In deciding what to write for this 12 in 12 endeavor, I've found myself going to ideas I had years ago and have accumulated a bunch of notes and research for.  It makes the whole prepping period a lot easier since I'm not starting from scratch.  And I'm finally writing these stories and they don't have to live and fester in my head anymore.  Getting them on paper -- yes, I print a hard copy of each script because there's a certain magic in holding a stack of pages you've created -- means I don't have to wonder about how they'll turn out.  The stories are real, tangible.  Sure, they're gonna need some rewriting and revisions, but the hard part -- actually writing them -- is done.

The script I'm diving into for May is a script that, as far as I can tell from my notes and print-outs, I've been rolling about in my head for about four years now.  I don't know where the initial idea came from -- I'd guess from constantly clicking the Random Article link on Wikipedia -- but I have the plot worked out and I feel like I already know the characters.

16 April 2014

"Recently Viewed" Explanation

Just a way to break up the continual 12 in 12 updates, I've gotten a few questions (well, one question a few times) about the "Recently Viewed" column over there on the left. 

It's basically a running list of movies I've been watching.  I link each title to its IMDb page and mark first-time viewings with an asterisk (*).

And I guess that's about it.

15 April 2014

12 in 12: The Road Ahead (Part II)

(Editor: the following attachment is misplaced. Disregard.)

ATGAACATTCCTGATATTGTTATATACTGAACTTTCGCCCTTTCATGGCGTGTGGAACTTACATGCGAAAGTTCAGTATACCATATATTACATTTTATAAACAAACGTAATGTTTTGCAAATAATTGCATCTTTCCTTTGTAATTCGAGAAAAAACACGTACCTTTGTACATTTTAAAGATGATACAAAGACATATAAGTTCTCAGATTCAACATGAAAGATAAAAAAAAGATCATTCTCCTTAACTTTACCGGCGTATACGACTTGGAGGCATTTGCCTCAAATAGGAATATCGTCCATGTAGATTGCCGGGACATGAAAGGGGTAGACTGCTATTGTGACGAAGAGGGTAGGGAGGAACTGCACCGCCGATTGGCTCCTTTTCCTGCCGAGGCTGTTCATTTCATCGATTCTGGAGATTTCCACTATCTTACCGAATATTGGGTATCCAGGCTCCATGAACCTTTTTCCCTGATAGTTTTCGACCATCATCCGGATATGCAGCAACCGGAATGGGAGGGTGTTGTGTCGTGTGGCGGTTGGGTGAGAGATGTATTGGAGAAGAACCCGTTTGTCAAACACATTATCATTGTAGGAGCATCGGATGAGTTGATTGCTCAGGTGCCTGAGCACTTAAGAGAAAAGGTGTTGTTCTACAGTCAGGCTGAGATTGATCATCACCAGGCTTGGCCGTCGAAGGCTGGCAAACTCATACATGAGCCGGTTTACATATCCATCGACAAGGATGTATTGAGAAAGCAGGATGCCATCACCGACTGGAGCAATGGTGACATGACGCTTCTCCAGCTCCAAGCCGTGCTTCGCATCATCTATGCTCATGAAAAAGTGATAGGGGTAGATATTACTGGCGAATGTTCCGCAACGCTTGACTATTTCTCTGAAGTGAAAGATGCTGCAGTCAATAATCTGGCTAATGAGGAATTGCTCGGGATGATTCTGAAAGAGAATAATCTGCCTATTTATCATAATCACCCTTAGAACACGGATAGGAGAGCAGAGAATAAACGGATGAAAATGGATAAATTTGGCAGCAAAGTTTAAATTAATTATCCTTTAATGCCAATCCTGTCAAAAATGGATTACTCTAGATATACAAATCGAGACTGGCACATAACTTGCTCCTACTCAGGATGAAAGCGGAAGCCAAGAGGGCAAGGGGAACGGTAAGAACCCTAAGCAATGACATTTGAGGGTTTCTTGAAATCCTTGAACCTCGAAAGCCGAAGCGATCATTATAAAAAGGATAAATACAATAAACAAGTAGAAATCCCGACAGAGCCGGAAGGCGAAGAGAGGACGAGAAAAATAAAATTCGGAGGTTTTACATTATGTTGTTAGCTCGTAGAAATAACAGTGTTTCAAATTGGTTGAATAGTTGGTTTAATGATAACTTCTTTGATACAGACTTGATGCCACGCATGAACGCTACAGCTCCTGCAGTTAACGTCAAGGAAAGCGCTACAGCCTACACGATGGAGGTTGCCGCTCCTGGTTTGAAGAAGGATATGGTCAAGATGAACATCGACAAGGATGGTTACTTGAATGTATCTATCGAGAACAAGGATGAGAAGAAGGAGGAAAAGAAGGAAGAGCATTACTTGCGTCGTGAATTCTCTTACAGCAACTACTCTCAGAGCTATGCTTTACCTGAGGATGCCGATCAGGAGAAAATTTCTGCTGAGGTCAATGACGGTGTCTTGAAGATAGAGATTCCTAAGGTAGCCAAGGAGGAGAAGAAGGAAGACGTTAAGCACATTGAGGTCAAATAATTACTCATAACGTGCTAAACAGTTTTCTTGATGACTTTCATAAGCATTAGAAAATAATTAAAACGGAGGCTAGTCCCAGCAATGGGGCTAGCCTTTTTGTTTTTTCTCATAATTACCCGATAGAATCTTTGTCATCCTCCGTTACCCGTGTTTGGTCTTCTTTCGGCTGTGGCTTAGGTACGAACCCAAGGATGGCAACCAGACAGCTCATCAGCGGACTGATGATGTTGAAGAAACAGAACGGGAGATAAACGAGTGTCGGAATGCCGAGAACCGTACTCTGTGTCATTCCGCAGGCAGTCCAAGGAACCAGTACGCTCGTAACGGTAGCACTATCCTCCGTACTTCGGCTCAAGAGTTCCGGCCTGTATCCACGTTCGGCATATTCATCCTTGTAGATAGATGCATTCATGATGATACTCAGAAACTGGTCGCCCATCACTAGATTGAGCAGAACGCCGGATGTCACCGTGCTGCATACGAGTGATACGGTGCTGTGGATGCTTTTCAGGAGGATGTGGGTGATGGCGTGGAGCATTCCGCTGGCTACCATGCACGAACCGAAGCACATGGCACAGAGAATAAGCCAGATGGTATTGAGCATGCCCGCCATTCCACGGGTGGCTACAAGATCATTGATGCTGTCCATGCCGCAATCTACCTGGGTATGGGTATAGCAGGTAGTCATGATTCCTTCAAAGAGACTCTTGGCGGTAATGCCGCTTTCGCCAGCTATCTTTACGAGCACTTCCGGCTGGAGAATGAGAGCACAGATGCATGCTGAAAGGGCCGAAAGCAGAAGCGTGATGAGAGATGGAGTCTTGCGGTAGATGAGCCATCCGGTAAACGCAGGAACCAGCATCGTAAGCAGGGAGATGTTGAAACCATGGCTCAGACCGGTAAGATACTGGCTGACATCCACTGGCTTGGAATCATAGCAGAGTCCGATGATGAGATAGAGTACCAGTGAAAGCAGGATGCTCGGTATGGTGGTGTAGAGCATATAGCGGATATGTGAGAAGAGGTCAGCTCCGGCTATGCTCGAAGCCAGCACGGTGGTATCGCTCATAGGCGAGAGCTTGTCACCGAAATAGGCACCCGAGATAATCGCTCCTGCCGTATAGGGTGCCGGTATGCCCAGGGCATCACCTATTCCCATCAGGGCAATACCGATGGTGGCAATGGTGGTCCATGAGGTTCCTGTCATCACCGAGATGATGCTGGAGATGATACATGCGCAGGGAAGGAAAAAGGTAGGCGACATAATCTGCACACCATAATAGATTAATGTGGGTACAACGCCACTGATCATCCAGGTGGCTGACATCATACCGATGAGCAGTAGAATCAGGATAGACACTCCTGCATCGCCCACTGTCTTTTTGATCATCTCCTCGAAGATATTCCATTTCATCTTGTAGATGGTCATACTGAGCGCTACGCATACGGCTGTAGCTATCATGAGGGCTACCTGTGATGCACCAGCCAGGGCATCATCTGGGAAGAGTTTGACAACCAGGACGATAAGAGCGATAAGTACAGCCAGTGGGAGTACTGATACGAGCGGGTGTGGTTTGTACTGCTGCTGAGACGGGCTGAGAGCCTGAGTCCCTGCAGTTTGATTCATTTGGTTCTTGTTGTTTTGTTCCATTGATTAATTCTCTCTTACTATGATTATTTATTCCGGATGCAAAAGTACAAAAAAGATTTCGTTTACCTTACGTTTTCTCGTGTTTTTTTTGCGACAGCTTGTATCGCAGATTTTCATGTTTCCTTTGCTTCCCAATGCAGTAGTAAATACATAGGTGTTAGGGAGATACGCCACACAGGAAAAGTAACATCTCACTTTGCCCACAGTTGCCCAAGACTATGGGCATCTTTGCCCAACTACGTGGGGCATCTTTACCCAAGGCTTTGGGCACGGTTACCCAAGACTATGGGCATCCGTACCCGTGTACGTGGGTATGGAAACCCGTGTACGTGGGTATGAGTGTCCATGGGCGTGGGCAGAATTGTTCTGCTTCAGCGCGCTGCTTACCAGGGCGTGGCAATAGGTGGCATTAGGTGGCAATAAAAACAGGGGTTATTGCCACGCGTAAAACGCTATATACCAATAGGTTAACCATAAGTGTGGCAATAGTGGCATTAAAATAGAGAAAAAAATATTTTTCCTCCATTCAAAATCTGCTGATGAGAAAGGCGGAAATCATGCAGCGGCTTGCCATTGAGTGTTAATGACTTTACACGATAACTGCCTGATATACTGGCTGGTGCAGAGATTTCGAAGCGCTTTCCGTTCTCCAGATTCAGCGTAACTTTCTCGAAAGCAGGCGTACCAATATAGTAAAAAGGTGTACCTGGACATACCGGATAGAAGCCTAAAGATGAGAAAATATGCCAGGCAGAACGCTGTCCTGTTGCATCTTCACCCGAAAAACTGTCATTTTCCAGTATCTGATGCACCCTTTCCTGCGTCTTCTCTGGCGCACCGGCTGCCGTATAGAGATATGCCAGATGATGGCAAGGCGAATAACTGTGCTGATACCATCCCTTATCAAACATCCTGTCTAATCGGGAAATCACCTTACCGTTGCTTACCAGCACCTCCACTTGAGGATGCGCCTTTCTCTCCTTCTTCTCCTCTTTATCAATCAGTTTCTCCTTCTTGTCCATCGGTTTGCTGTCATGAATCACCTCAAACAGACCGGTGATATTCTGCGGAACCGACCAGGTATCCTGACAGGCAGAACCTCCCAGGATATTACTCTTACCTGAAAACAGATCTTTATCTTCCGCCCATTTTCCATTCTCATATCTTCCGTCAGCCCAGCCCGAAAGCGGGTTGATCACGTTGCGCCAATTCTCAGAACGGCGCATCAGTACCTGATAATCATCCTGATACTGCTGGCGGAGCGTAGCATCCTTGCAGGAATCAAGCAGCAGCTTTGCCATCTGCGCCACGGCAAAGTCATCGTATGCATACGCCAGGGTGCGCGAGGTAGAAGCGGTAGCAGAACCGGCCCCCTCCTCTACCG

Look, Mom, no hands!
And now it's whatever time you want it to be.
The trouble that comes up when attempting to write 12 feature screenplays in 12 months is having 12 ideas/stories that grab you.  I've got pages of ideas, characters, quotes, scenes, locations, etc. that I use for inspiration and to include in a script -- but usually I have the luxury of reading something I've written down and sitting with it, letting it roll about in my brain and finding the best place to use that little nugget I felt so necessary to jot down.  But with a deadline... there's little to no time to luxuriate in a clever turn of phrase or quirky character trait.  With writing a feature in a month, time is more than of the essence:  it is everything and anything, and there is definitely not enough of it.

10 April 2014

12 in 12: The Long and (Mostly) Short of "Standers"

Something like this... but more ominous.
Much more ominous.
This month's script is called Standers, about a married couple staying at an isolated cabin in order to try and work out their problems only to notice strange figures standing around the cabin -- and getting closer...